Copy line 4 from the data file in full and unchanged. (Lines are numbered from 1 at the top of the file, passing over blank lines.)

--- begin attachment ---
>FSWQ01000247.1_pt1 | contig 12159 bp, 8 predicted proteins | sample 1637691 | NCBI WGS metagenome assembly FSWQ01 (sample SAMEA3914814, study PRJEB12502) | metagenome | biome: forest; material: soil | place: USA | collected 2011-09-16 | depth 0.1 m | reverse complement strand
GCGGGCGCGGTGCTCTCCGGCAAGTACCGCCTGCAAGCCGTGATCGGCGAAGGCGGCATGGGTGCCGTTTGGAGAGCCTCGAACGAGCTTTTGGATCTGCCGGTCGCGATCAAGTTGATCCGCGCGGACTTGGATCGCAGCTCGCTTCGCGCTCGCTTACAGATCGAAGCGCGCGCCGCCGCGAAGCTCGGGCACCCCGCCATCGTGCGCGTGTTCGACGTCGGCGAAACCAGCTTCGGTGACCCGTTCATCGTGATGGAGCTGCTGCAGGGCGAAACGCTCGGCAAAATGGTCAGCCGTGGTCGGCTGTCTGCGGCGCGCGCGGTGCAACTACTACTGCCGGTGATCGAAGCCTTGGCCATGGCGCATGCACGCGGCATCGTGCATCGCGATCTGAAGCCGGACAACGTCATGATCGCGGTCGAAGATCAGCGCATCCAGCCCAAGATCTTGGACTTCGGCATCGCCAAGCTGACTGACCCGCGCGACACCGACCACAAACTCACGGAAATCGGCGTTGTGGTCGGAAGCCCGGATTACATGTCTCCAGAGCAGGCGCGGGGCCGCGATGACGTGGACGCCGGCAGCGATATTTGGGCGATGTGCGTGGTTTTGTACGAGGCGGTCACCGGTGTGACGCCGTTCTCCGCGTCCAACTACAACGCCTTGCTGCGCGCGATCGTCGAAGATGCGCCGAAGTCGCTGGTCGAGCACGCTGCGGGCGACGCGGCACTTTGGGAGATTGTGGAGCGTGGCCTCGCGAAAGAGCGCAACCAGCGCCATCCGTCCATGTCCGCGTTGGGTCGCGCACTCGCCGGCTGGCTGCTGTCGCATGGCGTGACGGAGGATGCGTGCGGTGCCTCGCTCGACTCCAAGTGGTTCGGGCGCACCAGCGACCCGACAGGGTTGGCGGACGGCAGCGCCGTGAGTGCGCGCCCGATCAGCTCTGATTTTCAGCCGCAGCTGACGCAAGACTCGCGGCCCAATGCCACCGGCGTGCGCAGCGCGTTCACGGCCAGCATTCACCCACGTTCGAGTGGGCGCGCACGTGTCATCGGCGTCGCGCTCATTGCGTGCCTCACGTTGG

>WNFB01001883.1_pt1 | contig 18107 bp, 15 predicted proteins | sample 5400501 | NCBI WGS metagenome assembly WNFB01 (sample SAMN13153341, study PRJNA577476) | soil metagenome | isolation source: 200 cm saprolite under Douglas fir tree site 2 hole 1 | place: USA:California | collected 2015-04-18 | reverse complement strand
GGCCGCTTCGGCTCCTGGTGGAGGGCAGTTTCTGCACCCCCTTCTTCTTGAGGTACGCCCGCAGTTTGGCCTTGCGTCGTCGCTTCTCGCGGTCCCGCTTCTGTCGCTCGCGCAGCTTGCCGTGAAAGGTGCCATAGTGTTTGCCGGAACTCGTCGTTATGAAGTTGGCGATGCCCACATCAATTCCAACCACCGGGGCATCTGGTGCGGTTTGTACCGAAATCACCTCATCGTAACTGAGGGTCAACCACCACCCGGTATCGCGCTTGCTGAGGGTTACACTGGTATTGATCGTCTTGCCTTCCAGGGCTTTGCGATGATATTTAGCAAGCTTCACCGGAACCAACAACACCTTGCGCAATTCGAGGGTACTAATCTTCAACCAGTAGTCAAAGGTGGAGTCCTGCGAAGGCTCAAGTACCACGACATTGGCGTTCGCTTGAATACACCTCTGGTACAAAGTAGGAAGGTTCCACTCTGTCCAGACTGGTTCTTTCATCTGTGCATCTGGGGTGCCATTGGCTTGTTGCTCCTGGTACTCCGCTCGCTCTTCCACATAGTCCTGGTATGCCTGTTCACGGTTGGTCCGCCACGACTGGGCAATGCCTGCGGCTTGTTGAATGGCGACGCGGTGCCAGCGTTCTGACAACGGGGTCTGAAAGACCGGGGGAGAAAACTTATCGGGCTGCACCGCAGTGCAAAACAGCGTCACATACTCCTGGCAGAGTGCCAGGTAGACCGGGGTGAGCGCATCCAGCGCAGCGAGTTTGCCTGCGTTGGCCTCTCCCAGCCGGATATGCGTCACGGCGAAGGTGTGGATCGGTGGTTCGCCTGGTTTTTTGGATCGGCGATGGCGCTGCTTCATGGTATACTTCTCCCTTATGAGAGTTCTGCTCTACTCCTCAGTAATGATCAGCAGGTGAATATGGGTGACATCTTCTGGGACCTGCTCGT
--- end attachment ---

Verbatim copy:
GGCCGCTTCGGCTCCTGGTGGAGGGCAGTTTCTGCACCCCCTTCTTCTTGAGGTACGCCCGCAGTTTGGCCTTGCGTCGTCGCTTCTCGCGGTCCCGCTTCTGTCGCTCGCGCAGCTTGCCGTGAAAGGTGCCATAGTGTTTGCCGGAACTCGTCGTTATGAAGTTGGCGATGCCCACATCAATTCCAACCACCGGGGCATCTGGTGCGGTTTGTACCGAAATCACCTCATCGTAACTGAGGGTCAACCACCACCCGGTATCGCGCTTGCTGAGGGTTACACTGGTATTGATCGTCTTGCCTTCCAGGGCTTTGCGATGATATTTAGCAAGCTTCACCGGAACCAACAACACCTTGCGCAATTCGAGGGTACTAATCTTCAACCAGTAGTCAAAGGTGGAGTCCTGCGAAGGCTCAAGTACCACGACATTGGCGTTCGCTTGAATACACCTCTGGTACAAAGTAGGAAGGTTCCACTCTGTCCAGACTGGTTCTTTCATCTGTGCATCTGGGGTGCCATTGGCTTGTTGCTCCTGGTACTCCGCTCGCTCTTCCACATAGTCCTGGTATGCCTGTTCACGGTTGGTCCGCCACGACTGGGCAATGCCTGCGGCTTGTTGAATGGCGACGCGGTGCCAGCGTTCTGACAACGGGGTCTGAAAGACCGGGGGAGAAAACTTATCGGGCTGCACCGCAGTGCAAAACAGCGTCACATACTCCTGGCAGAGTGCCAGGTAGACCGGGGTGAGCGCATCCAGCGCAGCGAGTTTGCCTGCGTTGGCCTCTCCCAGCCGGATATGCGTCACGGCGAAGGTGTGGATCGGTGGTTCGCCTGGTTTTTTGGATCGGCGATGGCGCTGCTTCATGGTATACTTCTCCCTTATGAGAGTTCTGCTCTACTCCTCAGTAATGATCAGCAGGTGAATATGGGTGACATCTTCTGGGACCTGCTCGT